We've heard plenty about how Android apps on Chrome OS are a big deal, but when you first find yourself staring at the Google Play Store on a dual-purpose device, it can be tough to know where to begin.
Chromebooks were already quite capable without Android apps in the equation, after all, and many of the Play Store's most popular titles are also available in web-app equivalents. Sure, you could install the Google Docs Android app or the Twitter Android app onto a Chromebook, but you'd get better and more complete experiences by using either service's web-based counterpart. So why bother?
The trick is to figure out which Android apps actually enhance Chrome OS in a meaningful way — either by filling in a gap in the platform or by adding something new and practical into the experience. But in a sea of overlapping titles and mobile-specific utilities, singling out such a selection isn't always easy.
That's why I'm here to help. I've spent countless hours living with Chromebooks and using them as both productivity and entertainment tools. I've explored the available Android app options and pinpointed the programs that expand a Chromebook's capabilities in measures that matter. I've even gone on business trips carrying nothing but an Android-app-enabled Chromebook for all of my work and (ahem) procrastination needs.
Start with the titles below — all free, unless otherwise noted — and watch your Chromebook transform from a cloud-centric laptop into a platform-defying all-purpose device.
We'll kick things off with the most obvious of the bunch: If Google Docs doesn't cut it for you and Microsoft's Office Online offering is equally inadequate, the Android versions of Word, Excel and PowerPoint are precisely what you need. They're fully featured and fantastically familiar, as long as you have an Office 365 subscription — and they fill a formerly unaddressable void left by Microsoft's lackluster web options.
Need a desktop-caliber office suite without the recurring fee? MobiSystems' OfficeSuite Pro is the next-best thing to Microsoft's standard-bearer. The app costs $15, plus an additional $10 for a font pack you'll probably want. (And remember: Once purchased, you can use the program on any Android device as well.)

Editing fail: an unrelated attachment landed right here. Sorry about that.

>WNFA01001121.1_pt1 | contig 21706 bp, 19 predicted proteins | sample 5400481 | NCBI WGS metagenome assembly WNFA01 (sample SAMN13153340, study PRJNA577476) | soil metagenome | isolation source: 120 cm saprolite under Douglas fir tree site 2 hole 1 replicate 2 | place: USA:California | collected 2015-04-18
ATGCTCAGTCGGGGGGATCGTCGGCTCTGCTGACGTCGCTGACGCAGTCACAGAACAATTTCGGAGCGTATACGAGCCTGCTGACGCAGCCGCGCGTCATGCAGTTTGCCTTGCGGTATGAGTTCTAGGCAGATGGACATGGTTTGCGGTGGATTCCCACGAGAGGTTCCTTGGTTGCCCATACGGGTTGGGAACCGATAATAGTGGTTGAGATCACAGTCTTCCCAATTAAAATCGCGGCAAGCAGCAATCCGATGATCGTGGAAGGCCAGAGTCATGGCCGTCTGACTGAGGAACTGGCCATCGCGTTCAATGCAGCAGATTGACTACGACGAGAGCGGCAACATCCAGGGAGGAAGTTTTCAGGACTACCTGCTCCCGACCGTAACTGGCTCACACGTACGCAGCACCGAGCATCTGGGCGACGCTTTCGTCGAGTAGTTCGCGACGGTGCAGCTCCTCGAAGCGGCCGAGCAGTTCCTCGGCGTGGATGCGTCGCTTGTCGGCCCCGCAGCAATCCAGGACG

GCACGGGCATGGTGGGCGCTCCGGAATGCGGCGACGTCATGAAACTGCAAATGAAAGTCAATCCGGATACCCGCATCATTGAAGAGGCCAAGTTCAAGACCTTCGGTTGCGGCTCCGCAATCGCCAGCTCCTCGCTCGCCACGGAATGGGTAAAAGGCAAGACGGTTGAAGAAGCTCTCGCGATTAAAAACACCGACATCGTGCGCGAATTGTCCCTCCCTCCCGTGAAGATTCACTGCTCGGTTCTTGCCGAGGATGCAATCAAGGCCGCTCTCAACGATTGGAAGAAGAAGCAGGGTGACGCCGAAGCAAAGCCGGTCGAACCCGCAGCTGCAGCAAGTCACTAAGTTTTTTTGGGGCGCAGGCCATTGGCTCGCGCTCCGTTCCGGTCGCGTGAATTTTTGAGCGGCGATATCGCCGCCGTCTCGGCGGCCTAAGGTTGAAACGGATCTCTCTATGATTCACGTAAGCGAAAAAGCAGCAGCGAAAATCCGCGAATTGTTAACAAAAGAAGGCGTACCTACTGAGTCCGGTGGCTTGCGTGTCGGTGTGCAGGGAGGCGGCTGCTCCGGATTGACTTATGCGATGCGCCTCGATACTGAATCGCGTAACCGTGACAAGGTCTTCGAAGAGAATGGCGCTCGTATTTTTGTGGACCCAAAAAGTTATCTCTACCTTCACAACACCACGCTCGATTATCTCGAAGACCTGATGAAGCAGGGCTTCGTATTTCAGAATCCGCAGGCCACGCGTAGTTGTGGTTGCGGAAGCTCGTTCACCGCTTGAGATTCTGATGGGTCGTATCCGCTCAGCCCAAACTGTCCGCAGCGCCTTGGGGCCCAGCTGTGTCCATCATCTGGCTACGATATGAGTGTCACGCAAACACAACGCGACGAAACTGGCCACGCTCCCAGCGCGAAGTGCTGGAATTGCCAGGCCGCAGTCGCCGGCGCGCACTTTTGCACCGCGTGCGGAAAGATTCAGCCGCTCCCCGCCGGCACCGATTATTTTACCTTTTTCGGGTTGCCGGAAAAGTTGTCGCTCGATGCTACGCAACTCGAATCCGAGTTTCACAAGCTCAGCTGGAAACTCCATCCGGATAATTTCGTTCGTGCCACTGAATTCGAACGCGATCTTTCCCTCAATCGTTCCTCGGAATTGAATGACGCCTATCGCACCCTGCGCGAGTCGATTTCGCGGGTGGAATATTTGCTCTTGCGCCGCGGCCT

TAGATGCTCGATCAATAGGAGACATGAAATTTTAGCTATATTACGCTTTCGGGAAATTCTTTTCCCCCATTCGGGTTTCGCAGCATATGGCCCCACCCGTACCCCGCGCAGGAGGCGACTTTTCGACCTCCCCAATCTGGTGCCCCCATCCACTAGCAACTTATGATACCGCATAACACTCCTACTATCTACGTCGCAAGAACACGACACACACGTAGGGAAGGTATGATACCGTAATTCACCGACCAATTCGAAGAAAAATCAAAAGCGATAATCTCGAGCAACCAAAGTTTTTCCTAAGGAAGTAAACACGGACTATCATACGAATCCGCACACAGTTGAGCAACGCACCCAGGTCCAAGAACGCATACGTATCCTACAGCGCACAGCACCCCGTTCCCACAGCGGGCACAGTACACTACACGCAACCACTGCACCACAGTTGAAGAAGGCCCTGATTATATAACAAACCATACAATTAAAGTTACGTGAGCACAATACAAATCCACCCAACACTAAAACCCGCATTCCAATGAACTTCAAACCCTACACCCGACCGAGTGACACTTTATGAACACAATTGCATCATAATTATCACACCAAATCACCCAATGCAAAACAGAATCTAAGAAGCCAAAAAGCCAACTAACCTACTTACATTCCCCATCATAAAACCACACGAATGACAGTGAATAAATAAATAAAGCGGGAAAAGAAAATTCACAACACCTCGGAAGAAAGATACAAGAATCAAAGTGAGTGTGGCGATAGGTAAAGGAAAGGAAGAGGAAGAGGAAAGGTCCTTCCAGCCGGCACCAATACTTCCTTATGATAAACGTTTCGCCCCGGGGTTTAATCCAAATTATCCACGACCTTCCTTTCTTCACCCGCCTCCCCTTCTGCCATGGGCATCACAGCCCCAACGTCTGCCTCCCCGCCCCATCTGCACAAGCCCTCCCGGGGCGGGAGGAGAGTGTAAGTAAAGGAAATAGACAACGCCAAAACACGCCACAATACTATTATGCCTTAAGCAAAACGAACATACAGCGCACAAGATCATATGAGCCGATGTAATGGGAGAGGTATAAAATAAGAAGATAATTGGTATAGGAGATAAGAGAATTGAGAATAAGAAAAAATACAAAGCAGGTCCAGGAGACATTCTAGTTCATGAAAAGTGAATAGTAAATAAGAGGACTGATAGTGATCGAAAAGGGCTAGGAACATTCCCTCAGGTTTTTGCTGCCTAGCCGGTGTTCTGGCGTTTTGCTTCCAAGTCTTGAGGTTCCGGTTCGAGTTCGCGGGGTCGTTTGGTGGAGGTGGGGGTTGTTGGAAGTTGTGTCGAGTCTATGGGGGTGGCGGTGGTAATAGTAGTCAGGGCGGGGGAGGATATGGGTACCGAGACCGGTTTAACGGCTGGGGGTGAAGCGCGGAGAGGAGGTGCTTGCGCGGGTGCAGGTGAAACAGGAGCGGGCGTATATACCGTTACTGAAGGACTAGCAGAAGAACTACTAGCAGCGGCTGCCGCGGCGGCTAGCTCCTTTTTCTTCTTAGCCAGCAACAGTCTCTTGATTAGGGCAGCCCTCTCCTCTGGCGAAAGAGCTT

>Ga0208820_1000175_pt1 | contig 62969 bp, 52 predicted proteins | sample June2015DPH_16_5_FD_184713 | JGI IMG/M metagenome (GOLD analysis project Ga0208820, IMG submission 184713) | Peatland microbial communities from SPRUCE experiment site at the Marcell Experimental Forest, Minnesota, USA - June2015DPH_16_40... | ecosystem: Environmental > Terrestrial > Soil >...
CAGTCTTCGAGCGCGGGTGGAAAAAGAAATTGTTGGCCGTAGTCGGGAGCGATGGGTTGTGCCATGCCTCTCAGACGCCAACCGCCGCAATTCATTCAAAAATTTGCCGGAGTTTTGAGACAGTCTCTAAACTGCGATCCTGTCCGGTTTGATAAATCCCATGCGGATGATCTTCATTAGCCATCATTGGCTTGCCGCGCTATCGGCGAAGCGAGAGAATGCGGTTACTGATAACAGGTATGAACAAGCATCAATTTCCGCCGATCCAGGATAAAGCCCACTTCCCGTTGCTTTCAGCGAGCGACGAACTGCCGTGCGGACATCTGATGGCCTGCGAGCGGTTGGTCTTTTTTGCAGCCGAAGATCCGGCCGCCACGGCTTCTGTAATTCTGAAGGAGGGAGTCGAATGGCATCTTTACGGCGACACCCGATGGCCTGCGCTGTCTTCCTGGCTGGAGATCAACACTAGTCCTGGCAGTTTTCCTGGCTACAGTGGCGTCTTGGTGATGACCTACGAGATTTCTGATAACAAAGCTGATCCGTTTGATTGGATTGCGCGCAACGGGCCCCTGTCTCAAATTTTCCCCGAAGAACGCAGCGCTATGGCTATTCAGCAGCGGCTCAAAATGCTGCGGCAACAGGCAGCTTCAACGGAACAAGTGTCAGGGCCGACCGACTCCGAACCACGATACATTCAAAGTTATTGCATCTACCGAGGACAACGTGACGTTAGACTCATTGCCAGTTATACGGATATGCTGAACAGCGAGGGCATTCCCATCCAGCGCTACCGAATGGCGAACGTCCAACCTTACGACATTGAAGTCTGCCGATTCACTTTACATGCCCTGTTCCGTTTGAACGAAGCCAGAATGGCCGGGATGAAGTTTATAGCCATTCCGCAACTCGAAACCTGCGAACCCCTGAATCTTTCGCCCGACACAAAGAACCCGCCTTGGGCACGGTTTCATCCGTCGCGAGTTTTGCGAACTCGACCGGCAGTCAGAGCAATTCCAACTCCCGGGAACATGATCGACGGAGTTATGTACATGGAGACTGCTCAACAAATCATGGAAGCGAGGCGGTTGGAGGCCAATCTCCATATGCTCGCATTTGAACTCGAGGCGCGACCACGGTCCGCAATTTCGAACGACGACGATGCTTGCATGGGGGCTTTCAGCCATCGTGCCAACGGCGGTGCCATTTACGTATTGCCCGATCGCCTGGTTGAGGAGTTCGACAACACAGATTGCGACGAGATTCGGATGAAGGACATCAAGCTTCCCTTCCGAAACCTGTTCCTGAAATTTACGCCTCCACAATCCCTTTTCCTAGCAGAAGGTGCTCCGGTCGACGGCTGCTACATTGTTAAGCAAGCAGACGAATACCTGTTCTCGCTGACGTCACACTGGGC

Evernote users, take note: The Android version of the app boasts offline access and a more touch-friendly interface than its web counterpart. It also has some nice additions like the ability to create a quick note via an optional persistent notification.
OneNote's Android app one-ups its web-based equivalent by providing offline access to your notes along with enhanced handwriting support. What more do you need to know?
If you've got a Chromebook with a stylus, you're gonna want this $3 note-taking utility. The awkwardly named MyScript Nebo gives you a powerful set of tools for writing and drawing on your device's screen. You can format text and even draft diagrams, and the app will translate everything you do into plain text, HTML or a fully formatted Word document.
Communication and time management
For many people, Chrome OS's long-standing Achilles' heel was its lack of a video-call-capable Skype client. This shortcoming is fixed by way of the Skype Android app, which keeps face-to-face conversations a couple taps away.
I know, I know: Hangouts? In 2017?! Google's messaging strategy may be a mess, but its ever-pivoting Hangouts platform provides one super-useful function for any Chromebook user: the ability to make and receive actual phone calls, from your own number, using only your computer (and a regular data connection). Just install both apps, make sure you have either a Google Voice account or a verified phone number and then open either app and tap the phone tab to get going.
If you rely on Facebook's Messenger system for any sort of communication, using the standalone Android app is infinitely better than keeping the full Facebook website open all day (or picking up your personal phone every time a new message comes in). Just note that you may want to go into the app's settings and disable "chat heads," as (a) they're kinda distracting in general, and (b) they don't work consistently well on all Chromebooks.
Stuck living in Microsoft's email universe? Leave Outlook's lackluster web version behind and give yourself the pleasure of using the Android app instead. It provides offline access to your email and is noticeably faster than its browser-based brother.